The challenge of rural poverty and food insecurity in the developing world remains daunting. Recent estimates show that “there are still about 1.2 billion extremely poor people in the world. In addition, about 870 million people are undernourished, and about 2 billion people suffer from micronutrient deficiency. About 70 percent of the world’s poor live in rural areas, and many have some dependency on agriculture,” (Cleaver 2012). Addressing this challenge by assisting rural small-holder farmers in developing countries is the mandate of the International Fund for Agricultural Development (IFAD), an international financial institution based in Rome.
The International Fund for Agricultural Development is a relatively small donor in the global aid architecture, accounting for approximately one-half of 1 percent of all aid paid directly to developing countries in 2010. Although more significant in its core area of agricultural and rural development, IFAD still accounts for less than 5 percent of total official development assistance in that sector.1 Confronted with the gap between its small size and the large scale of the problem it has been mandated to address, IFAD seeks ways to increase its impact for every dollar it invests in agriculture and rural development on behalf of its member states. One indicator of this intention to scale up is that it has set a goal to reach 90 million rural poor between 2012 and 2015 and lift 80 million out of poverty during that time. These numbers are roughly three times the number of poor IFAD has reached previously during a similar time span. More generally, IFAD has declared that scaling up is “mission critical,” and this scaling-up objective is now firmly embedded in its corporate strategy and planning statements. Also, increasingly, IFAD’s operational practices are geared towards helping its clients achieve scaling up on the ground with the support of its loans and grants.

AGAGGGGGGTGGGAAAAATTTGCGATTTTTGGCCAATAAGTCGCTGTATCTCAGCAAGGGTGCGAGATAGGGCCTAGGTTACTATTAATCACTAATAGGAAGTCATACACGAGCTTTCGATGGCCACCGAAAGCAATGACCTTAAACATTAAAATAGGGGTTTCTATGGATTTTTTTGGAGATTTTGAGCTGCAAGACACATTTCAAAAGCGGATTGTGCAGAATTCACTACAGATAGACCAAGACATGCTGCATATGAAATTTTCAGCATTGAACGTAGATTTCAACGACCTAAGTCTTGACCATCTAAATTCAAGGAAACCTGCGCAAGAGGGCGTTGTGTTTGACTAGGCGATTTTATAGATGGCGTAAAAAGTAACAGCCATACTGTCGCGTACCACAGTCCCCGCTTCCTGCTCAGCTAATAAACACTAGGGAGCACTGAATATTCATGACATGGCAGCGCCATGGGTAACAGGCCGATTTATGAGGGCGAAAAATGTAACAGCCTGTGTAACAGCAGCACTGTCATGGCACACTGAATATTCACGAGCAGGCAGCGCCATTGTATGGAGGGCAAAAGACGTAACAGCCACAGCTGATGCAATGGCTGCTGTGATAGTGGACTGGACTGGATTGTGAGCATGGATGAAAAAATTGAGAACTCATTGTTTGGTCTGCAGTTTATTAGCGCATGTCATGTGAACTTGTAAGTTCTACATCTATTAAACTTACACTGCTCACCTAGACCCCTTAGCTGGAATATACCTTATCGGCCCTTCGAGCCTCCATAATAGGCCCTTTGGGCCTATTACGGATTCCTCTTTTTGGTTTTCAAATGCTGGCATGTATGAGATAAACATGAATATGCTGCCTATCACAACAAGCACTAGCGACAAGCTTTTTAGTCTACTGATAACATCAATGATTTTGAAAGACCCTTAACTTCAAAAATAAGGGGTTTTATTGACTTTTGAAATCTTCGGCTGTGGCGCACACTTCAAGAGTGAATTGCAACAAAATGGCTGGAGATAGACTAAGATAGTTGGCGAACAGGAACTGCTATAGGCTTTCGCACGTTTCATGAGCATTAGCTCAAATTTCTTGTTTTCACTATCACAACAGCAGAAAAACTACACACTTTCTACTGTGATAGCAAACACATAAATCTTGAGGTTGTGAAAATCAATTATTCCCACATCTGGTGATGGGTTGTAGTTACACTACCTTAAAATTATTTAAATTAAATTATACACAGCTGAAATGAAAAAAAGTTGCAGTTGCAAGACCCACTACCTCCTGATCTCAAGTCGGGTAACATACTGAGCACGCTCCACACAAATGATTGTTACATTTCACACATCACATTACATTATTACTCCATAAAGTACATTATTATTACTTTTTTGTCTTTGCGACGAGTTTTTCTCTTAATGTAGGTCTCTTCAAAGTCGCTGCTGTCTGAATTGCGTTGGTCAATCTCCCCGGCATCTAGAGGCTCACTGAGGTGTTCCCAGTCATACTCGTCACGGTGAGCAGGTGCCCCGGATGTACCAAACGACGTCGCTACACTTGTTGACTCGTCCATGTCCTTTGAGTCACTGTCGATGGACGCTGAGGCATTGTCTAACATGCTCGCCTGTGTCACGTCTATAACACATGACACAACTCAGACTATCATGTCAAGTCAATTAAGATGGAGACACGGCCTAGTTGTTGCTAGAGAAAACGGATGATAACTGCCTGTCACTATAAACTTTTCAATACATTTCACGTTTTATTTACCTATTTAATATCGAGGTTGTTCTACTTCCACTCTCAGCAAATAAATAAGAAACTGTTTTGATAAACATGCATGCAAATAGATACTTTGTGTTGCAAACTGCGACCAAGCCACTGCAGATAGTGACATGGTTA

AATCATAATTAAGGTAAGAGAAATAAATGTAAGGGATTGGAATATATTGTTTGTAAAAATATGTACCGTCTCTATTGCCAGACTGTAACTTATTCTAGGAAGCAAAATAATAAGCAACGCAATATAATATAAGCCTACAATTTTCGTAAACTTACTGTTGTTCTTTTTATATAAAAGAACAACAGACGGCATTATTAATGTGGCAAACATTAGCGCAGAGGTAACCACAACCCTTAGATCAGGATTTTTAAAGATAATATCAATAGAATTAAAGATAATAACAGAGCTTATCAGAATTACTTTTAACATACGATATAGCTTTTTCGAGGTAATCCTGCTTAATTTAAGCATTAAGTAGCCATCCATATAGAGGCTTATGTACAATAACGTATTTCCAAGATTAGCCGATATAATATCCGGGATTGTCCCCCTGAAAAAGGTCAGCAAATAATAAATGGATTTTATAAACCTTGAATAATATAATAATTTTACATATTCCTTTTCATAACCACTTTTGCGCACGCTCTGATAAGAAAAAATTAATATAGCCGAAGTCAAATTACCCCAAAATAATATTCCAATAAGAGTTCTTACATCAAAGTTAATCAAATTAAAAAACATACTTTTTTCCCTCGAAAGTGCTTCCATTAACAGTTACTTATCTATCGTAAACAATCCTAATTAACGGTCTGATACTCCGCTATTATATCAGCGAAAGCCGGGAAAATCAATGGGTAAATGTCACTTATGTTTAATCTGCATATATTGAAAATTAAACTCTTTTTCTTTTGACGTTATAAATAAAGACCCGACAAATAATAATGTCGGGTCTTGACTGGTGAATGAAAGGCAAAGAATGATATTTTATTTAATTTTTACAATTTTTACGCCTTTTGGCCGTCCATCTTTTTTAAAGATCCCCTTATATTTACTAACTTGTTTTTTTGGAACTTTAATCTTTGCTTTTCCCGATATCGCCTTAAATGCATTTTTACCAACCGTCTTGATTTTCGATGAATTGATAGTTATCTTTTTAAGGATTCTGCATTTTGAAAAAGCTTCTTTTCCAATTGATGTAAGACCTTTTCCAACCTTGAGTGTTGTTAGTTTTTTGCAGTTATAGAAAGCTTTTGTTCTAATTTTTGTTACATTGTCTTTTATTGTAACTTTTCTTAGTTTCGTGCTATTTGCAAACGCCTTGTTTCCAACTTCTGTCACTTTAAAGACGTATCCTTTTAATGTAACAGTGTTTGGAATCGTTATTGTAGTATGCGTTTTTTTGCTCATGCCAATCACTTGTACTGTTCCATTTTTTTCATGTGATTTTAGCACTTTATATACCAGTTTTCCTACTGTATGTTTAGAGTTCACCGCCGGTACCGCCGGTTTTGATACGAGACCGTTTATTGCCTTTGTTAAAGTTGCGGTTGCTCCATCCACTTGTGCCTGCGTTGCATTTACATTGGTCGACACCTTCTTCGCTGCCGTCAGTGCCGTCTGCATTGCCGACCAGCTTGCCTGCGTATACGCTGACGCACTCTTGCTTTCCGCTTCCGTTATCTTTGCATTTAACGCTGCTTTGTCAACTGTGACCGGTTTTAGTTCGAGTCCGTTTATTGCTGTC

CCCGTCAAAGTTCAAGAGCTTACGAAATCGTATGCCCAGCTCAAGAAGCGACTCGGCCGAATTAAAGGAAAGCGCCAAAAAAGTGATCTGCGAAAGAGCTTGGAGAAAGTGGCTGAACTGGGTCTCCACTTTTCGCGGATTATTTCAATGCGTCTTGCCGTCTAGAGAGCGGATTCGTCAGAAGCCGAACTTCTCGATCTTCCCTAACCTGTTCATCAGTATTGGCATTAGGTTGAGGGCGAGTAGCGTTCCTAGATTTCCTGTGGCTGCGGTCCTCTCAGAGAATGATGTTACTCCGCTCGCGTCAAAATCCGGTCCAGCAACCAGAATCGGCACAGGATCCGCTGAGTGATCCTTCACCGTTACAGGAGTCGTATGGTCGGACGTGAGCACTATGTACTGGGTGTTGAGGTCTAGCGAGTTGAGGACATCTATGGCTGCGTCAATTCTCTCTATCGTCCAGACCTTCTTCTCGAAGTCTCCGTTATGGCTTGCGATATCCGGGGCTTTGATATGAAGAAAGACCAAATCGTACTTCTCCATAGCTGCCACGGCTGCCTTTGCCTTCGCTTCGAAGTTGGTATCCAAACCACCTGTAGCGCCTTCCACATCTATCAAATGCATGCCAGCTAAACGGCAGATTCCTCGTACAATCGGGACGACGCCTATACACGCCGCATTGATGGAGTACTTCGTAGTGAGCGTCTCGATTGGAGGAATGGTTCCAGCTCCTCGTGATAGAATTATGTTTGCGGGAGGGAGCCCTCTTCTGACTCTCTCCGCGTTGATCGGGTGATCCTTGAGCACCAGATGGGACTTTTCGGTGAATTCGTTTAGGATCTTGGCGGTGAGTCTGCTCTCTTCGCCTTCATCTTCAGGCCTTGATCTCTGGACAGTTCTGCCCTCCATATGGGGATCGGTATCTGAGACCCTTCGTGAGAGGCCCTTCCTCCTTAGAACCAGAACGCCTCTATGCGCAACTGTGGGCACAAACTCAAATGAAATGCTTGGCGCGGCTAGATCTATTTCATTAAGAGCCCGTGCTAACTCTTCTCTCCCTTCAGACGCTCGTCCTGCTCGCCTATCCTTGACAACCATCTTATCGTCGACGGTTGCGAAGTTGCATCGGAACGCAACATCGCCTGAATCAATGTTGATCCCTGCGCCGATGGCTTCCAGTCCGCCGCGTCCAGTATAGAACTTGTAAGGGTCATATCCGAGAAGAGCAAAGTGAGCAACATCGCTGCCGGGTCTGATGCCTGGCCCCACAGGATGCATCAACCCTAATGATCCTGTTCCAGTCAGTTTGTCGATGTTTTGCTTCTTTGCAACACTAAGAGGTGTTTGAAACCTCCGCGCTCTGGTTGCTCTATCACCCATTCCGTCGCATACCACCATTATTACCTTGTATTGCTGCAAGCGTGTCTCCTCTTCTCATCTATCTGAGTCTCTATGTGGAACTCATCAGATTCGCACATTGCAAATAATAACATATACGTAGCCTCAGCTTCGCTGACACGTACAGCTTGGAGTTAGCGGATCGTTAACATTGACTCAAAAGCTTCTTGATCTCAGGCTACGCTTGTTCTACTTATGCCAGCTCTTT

This was not always the case. For many years, IFAD stressed innovation as the key to success, giving little attention to systematically replicating and building on successful innovations. In this regard, IFAD was not alone. In fact, few aid agencies have systematically pursued the scaling up of successful projects. However, in 2009, IFAD management decided to explore how it could increase its focus on scaling up. It gave a grant to the Brookings Institution to review IFAD’s experience with scaling up and to assess its operational strategies, policies and processes with a view to strengthening its approach to scaling up. Based on an extensive review of IFAD documentation, two country case studies and intensive interactions with IFAD staff and managers, the Brookings team prepared a report that it submitted to IFAD management in June 2010 and published as a Brookings Global Working Paper in early 2011 (Linn et al. 2011).
The whole spirit of multilateralism is on life support. Normally you’d want to heap praise on some other country for taking on a larger share of this global burden, but Trump doesn’t think about global problems needing to be globally shared.